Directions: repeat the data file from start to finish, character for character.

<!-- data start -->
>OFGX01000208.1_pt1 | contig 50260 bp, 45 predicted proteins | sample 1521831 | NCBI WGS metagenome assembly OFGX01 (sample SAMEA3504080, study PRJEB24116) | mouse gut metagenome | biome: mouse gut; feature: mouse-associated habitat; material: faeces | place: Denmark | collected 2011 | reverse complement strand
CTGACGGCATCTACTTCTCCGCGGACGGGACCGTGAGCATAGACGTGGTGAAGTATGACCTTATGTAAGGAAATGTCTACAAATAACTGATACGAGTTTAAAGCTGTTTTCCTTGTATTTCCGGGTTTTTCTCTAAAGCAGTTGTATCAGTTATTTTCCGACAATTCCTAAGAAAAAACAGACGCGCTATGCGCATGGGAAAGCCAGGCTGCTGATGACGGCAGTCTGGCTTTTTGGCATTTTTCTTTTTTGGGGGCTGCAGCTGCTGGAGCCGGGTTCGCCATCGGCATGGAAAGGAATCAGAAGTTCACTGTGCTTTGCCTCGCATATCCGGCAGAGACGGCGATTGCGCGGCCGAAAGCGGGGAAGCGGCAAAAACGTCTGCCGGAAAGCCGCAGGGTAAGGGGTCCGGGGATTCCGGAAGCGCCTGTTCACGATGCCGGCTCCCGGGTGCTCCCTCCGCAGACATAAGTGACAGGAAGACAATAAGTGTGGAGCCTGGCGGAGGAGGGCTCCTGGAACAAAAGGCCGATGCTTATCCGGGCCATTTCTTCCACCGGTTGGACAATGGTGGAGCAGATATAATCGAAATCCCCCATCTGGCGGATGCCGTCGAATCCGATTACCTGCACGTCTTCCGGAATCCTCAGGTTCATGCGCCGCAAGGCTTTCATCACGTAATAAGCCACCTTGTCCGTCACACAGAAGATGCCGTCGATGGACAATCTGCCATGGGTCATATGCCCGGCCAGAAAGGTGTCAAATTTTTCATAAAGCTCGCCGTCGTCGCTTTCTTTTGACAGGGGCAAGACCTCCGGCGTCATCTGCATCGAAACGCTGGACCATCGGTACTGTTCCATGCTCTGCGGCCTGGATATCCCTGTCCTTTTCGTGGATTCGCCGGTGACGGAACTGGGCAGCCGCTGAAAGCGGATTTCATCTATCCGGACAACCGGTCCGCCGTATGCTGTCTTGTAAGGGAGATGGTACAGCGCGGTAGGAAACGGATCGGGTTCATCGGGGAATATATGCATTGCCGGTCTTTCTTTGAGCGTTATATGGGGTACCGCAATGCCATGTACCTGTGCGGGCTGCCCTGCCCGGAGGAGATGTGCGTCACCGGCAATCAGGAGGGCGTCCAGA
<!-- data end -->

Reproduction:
>OFGX01000208.1_pt1 | contig 50260 bp, 45 predicted proteins | sample 1521831 | NCBI WGS metagenome assembly OFGX01 (sample SAMEA3504080, study PRJEB24116) | mouse gut metagenome | biome: mouse gut; feature: mouse-associated habitat; material: faeces | place: Denmark | collected 2011 | reverse complement strand
CTGACGGCATCTACTTCTCCGCGGACGGGACCGTGAGCATAGACGTGGTGAAGTATGACCTTATGTAAGGAAATGTCTACAAATAACTGATACGAGTTTAAAGCTGTTTTCCTTGTATTTCCGGGTTTTTCTCTAAAGCAGTTGTATCAGTTATTTTCCGACAATTCCTAAGAAAAAACAGACGCGCTATGCGCATGGGAAAGCCAGGCTGCTGATGACGGCAGTCTGGCTTTTTGGCATTTTTCTTTTTTGGGGGCTGCAGCTGCTGGAGCCGGGTTCGCCATCGGCATGGAAAGGAATCAGAAGTTCACTGTGCTTTGCCTCGCATATCCGGCAGAGACGGCGATTGCGCGGCCGAAAGCGGGGAAGCGGCAAAAACGTCTGCCGGAAAGCCGCAGGGTAAGGGGTCCGGGGATTCCGGAAGCGCCTGTTCACGATGCCGGCTCCCGGGTGCTCCCTCCGCAGACATAAGTGACAGGAAGACAATAAGTGTGGAGCCTGGCGGAGGAGGGCTCCTGGAACAAAAGGCCGATGCTTATCCGGGCCATTTCTTCCACCGGTTGGACAATGGTGGAGCAGATATAATCGAAATCCCCCATCTGGCGGATGCCGTCGAATCCGATTACCTGCACGTCTTCCGGAATCCTCAGGTTCATGCGCCGCAAGGCTTTCATCACGTAATAAGCCACCTTGTCCGTCACACAGAAGATGCCGTCGATGGACAATCTGCCATGGGTCATATGCCCGGCCAGAAAGGTGTCAAATTTTTCATAAAGCTCGCCGTCGTCGCTTTCTTTTGACAGGGGCAAGACCTCCGGCGTCATCTGCATCGAAACGCTGGACCATCGGTACTGTTCCATGCTCTGCGGCCTGGATATCCCTGTCCTTTTCGTGGATTCGCCGGTGACGGAACTGGGCAGCCGCTGAAAGCGGATTTCATCTATCCGGACAACCGGTCCGCCGTATGCTGTCTTGTAAGGGAGATGGTACAGCGCGGTAGGAAACGGATCGGGTTCATCGGGGAATATATGCATTGCCGGTCTTTCTTTGAGCGTTATATGGGGTACCGCAATGCCATGTACCTGTGCGGGCTGCCCTGCCCGGAGGAGATGTGCGTCACCGGCAATCAGGAGGGCGTCCAGA